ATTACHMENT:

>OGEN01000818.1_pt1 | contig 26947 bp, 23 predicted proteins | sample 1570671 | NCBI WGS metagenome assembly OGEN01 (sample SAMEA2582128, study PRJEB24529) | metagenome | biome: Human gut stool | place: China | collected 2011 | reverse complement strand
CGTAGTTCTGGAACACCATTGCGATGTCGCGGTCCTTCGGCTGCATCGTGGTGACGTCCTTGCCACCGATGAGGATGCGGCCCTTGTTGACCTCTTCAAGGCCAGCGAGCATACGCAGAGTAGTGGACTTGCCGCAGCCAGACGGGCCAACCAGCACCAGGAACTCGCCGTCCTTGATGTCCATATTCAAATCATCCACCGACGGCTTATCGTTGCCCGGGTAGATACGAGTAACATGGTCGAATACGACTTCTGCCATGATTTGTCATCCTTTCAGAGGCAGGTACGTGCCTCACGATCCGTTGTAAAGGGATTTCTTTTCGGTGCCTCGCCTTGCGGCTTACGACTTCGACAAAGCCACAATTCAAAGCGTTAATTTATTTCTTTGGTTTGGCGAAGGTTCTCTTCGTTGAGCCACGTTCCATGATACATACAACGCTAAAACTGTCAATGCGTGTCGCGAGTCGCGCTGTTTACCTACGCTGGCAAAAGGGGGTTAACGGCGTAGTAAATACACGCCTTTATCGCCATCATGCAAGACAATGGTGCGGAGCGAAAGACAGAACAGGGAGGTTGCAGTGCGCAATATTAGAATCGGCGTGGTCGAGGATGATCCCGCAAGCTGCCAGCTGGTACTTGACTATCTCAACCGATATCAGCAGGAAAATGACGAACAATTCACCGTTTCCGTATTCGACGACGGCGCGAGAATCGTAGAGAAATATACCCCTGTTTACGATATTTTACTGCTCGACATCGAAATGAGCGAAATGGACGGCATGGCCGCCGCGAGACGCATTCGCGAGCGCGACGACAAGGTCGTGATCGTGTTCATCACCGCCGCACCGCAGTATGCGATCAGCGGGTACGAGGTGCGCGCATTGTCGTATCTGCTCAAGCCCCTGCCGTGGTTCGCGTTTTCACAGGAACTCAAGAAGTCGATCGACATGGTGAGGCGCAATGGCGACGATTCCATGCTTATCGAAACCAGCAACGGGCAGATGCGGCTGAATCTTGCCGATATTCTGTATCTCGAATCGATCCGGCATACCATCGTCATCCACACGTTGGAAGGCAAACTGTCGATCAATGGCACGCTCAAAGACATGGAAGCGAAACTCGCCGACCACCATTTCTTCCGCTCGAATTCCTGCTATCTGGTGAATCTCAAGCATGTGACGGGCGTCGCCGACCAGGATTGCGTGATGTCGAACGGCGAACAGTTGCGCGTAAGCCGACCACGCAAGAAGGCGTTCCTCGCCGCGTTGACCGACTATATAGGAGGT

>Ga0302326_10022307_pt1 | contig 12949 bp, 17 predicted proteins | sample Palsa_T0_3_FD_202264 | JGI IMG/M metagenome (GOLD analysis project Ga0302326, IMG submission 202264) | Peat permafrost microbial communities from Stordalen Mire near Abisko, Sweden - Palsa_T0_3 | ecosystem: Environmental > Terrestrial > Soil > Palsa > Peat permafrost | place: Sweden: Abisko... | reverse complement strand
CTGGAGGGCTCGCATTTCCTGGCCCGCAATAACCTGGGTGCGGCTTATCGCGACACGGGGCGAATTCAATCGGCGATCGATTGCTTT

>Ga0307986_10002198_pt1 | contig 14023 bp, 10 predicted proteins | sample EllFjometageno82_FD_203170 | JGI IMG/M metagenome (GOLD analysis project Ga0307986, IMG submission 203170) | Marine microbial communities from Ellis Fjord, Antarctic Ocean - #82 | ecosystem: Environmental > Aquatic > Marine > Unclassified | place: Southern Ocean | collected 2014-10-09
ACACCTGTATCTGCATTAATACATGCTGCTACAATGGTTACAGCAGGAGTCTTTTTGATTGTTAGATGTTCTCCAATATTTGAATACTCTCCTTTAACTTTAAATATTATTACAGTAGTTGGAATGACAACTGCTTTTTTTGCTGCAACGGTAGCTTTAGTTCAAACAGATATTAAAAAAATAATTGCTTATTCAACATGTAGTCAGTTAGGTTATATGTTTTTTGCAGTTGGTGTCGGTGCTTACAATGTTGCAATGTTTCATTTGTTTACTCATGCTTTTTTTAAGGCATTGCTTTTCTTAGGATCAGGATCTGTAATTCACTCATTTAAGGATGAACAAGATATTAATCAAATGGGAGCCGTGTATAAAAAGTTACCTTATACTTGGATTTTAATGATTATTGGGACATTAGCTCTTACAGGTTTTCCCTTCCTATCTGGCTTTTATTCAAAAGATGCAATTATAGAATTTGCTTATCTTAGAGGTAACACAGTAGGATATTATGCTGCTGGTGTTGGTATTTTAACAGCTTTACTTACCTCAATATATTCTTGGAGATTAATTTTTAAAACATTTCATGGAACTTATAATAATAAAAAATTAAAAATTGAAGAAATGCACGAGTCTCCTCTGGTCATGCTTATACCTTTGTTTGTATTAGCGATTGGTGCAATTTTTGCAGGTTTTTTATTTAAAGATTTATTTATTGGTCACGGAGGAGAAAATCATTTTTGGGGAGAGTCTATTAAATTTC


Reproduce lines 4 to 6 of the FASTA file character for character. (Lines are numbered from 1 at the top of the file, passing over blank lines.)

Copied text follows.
CTGGAGGGCTCGCATTTCCTGGCCCGCAATAACCTGGGTGCGGCTTATCGCGACACGGGGCGAATTCAATCGGCGATCGATTGCTTT

>Ga0307986_10002198_pt1 | contig 14023 bp, 10 predicted proteins | sample EllFjometageno82_FD_203170 | JGI IMG/M metagenome (GOLD analysis project Ga0307986, IMG submission 203170) | Marine microbial communities from Ellis Fjord, Antarctic Ocean - #82 | ecosystem: Environmental > Aquatic > Marine > Unclassified | place: Southern Ocean | collected 2014-10-09
ACACCTGTATCTGCATTAATACATGCTGCTACAATGGTTACAGCAGGAGTCTTTTTGATTGTTAGATGTTCTCCAATATTTGAATACTCTCCTTTAACTTTAAATATTATTACAGTAGTTGGAATGACAACTGCTTTTTTTGCTGCAACGGTAGCTTTAGTTCAAACAGATATTAAAAAAATAATTGCTTATTCAACATGTAGTCAGTTAGGTTATATGTTTTTTGCAGTTGGTGTCGGTGCTTACAATGTTGCAATGTTTCATTTGTTTACTCATGCTTTTTTTAAGGCATTGCTTTTCTTAGGATCAGGATCTGTAATTCACTCATTTAAGGATGAACAAGATATTAATCAAATGGGAGCCGTGTATAAAAAGTTACCTTATACTTGGATTTTAATGATTATTGGGACATTAGCTCTTACAGGTTTTCCCTTCCTATCTGGCTTTTATTCAAAAGATGCAATTATAGAATTTGCTTATCTTAGAGGTAACACAGTAGGATATTATGCTGCTGGTGTTGGTATTTTAACAGCTTTACTTACCTCAATATATTCTTGGAGATTAATTTTTAAAACATTTCATGGAACTTATAATAATAAAAAATTAAAAATTGAAGAAATGCACGAGTCTCCTCTGGTCATGCTTATACCTTTGTTTGTATTAGCGATTGGTGCAATTTTTGCAGGTTTTTTATTTAAAGATTTATTTATTGGTCACGGAGGAGAAAATCATTTTTGGGGAGAGTCTATTAAATTTC